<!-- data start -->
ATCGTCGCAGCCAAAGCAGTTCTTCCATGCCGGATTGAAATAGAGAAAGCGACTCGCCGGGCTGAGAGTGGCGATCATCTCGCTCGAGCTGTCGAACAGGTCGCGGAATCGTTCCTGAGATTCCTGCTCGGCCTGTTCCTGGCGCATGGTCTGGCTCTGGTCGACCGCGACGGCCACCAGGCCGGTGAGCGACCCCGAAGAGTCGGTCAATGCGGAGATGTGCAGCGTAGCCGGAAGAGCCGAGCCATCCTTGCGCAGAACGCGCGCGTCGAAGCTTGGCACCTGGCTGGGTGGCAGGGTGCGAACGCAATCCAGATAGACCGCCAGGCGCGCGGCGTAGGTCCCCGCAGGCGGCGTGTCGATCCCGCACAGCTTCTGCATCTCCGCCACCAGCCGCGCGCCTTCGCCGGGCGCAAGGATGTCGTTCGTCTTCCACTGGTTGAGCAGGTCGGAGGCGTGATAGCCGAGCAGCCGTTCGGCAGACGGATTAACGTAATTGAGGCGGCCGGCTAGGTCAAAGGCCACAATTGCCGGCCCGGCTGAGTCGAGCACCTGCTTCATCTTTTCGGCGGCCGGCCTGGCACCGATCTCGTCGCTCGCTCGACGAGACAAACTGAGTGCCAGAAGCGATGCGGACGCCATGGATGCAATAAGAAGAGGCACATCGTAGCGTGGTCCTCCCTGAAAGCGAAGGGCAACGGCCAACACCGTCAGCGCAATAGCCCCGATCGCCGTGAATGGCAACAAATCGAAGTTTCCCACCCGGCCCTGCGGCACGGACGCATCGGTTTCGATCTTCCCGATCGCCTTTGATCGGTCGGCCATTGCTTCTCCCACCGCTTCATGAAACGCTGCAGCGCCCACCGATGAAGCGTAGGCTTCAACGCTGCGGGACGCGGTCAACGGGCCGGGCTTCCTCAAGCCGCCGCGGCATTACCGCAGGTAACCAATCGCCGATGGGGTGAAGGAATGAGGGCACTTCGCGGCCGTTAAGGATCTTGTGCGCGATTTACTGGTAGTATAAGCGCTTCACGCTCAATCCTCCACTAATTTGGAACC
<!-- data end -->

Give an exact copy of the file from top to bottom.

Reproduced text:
ATCGTCGCAGCCAAAGCAGTTCTTCCATGCCGGATTGAAATAGAGAAAGCGACTCGCCGGGCTGAGAGTGGCGATCATCTCGCTCGAGCTGTCGAACAGGTCGCGGAATCGTTCCTGAGATTCCTGCTCGGCCTGTTCCTGGCGCATGGTCTGGCTCTGGTCGACCGCGACGGCCACCAGGCCGGTGAGCGACCCCGAAGAGTCGGTCAATGCGGAGATGTGCAGCGTAGCCGGAAGAGCCGAGCCATCCTTGCGCAGAACGCGCGCGTCGAAGCTTGGCACCTGGCTGGGTGGCAGGGTGCGAACGCAATCCAGATAGACCGCCAGGCGCGCGGCGTAGGTCCCCGCAGGCGGCGTGTCGATCCCGCACAGCTTCTGCATCTCCGCCACCAGCCGCGCGCCTTCGCCGGGCGCAAGGATGTCGTTCGTCTTCCACTGGTTGAGCAGGTCGGAGGCGTGATAGCCGAGCAGCCGTTCGGCAGACGGATTAACGTAATTGAGGCGGCCGGCTAGGTCAAAGGCCACAATTGCCGGCCCGGCTGAGTCGAGCACCTGCTTCATCTTTTCGGCGGCCGGCCTGGCACCGATCTCGTCGCTCGCTCGACGAGACAAACTGAGTGCCAGAAGCGATGCGGACGCCATGGATGCAATAAGAAGAGGCACATCGTAGCGTGGTCCTCCCTGAAAGCGAAGGGCAACGGCCAACACCGTCAGCGCAATAGCCCCGATCGCCGTGAATGGCAACAAATCGAAGTTTCCCACCCGGCCCTGCGGCACGGACGCATCGGTTTCGATCTTCCCGATCGCCTTTGATCGGTCGGCCATTGCTTCTCCCACCGCTTCATGAAACGCTGCAGCGCCCACCGATGAAGCGTAGGCTTCAACGCTGCGGGACGCGGTCAACGGGCCGGGCTTCCTCAAGCCGCCGCGGCATTACCGCAGGTAACCAATCGCCGATGGGGTGAAGGAATGAGGGCACTTCGCGGCCGTTAAGGATCTTGTGCGCGATTTACTGGTAGTATAAGCGCTTCACGCTCAATCCTCCACTAATTTGGAACC